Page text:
In 1575, when Shakespeare was only eleven, the City authorities imposed a Code of Practice upon the Players which so displeased them that they decided to withdraw outside the City boundaries. Thus it was that in the following year, 1576, the first custom-made London theatre, appropriately called 'The Theatre' was built in Finsbury Fields and the next year, 1577, The Curtain was built in the same area. Finsbury, now a bustling part of London, was then almost a country area but within easy reach of the City. These two theatres were so successful that ten years later another spate of building began, but this time across the river on Bankside, which gradually became a theatre centre. slide 07 In 1587 The Rose was built, in 1595 The Swan, in 1599 The Globe and in 1600 The Fortune, all in the same vicinity. The next slide (number 7) taken from a seventeenth century drawing, shows you a reconstruction of the Bankside of those days, based on a drawing by the Dutchman, C. J. Visscher; in the foreground is the theatre area and in the background, over the river, we can see St Paul's.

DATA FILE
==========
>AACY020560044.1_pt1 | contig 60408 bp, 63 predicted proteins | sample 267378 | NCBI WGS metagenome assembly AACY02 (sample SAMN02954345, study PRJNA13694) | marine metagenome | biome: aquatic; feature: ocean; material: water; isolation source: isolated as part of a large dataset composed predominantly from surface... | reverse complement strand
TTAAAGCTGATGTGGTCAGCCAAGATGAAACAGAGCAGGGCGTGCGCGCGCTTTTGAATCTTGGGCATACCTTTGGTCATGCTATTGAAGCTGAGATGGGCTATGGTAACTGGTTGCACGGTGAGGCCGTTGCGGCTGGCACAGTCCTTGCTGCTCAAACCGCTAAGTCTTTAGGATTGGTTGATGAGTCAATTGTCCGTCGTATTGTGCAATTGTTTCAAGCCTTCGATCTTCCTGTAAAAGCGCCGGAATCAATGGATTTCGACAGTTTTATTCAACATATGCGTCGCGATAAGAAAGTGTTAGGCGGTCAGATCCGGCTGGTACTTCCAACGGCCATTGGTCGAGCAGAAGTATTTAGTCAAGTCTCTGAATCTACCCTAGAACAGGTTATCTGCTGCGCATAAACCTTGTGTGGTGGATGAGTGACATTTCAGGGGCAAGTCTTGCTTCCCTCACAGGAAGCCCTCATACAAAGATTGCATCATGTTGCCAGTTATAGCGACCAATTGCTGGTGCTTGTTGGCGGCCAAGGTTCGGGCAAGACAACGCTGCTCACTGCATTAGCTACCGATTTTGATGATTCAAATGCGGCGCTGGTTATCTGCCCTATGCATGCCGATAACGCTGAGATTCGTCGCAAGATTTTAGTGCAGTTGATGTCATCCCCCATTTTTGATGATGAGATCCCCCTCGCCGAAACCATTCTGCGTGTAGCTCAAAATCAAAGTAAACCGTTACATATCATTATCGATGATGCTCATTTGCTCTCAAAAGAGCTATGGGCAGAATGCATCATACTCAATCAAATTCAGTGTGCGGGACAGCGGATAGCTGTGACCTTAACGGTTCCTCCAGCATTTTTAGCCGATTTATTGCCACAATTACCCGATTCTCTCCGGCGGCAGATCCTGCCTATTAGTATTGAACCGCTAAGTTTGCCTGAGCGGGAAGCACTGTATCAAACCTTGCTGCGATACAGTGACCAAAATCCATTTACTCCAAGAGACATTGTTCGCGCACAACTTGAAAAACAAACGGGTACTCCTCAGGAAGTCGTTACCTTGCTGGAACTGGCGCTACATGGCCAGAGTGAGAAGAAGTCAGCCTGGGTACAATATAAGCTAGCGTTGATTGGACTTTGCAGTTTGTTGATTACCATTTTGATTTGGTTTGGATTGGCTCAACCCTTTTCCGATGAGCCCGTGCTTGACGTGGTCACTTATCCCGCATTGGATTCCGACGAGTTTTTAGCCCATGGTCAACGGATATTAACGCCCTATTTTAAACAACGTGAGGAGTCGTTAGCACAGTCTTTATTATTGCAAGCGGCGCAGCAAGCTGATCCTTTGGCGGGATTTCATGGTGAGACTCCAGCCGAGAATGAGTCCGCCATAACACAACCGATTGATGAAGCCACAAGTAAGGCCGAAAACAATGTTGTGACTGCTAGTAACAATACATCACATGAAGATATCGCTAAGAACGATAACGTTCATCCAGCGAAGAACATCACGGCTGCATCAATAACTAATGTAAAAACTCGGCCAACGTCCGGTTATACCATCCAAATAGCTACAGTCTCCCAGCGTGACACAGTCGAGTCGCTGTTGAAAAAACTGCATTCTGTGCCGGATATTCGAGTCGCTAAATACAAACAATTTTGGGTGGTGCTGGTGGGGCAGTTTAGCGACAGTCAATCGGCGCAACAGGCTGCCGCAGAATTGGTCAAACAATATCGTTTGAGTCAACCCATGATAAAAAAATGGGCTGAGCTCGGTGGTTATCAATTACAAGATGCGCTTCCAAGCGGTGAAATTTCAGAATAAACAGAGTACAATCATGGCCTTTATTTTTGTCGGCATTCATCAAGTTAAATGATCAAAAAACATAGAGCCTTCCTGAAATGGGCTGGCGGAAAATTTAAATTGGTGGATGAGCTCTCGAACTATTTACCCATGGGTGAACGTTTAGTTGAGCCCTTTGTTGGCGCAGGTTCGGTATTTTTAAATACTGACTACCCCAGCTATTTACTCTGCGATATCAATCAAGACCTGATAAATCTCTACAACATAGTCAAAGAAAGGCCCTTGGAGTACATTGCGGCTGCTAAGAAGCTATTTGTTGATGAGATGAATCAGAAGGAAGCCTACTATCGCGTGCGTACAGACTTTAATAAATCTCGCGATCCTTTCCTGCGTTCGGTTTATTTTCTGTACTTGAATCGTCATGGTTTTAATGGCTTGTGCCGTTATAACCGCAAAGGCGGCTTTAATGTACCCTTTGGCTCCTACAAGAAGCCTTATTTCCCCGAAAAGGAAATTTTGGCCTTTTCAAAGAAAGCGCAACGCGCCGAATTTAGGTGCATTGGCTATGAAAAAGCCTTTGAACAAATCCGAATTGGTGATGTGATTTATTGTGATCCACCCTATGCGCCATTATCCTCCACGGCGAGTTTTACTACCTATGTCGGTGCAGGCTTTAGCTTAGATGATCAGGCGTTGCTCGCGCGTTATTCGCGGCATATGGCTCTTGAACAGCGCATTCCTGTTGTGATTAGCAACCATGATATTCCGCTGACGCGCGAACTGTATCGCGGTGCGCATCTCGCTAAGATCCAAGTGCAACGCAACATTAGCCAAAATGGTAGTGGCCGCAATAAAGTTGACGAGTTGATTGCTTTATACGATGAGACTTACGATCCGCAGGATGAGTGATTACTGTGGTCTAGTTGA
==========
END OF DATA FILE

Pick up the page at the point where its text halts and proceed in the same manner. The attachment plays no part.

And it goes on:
The Globe was built by the Burbage Brothers, Richard and Cuthbert, whose father, James, had built The Theatre back in 1576. The Globe was, in fact, a sort of reconstruction of The Theatre, for in 1597/8, when the lease ran out, The Theatre was demolished and its fabric taken to Bankside and used in the building of The Globe. It was The Globe where, after 1599, Shakespeare's company, at that time called the Chamberlain's Men, performed his plays.

slide 08 At the present moment (i.e. 1989) an exciting project is afoot to rebuild the Globe close to its original position, opposite St Paul's Cathedral. We do not know exactly what the original Globe looked like but we do have some early sketches of the 2nd Globe - the first was burned down in 1613 during a performance of Henry VIII. It was rebuilt in 1614 and the sketches on slides 8 and 9 date from 1616. slide 09

Much of our knowledge of the Elizabethan theatre is, however, merely conjectural, built up from odd bits of evidence that have survived the ravages of time. Some of this is visual evidence, such as the drawings of London and of the Globe but perhaps the most important piece of evidence is an extant copy of a very detailed agreement made between the builder of the Fortune Theatre, one Peter Street 'citizen and carpenter of London' and Philip Henslow and Edward Alleyn. This agreement specifies all sorts of details about the theatre and in particular establishes its measurements: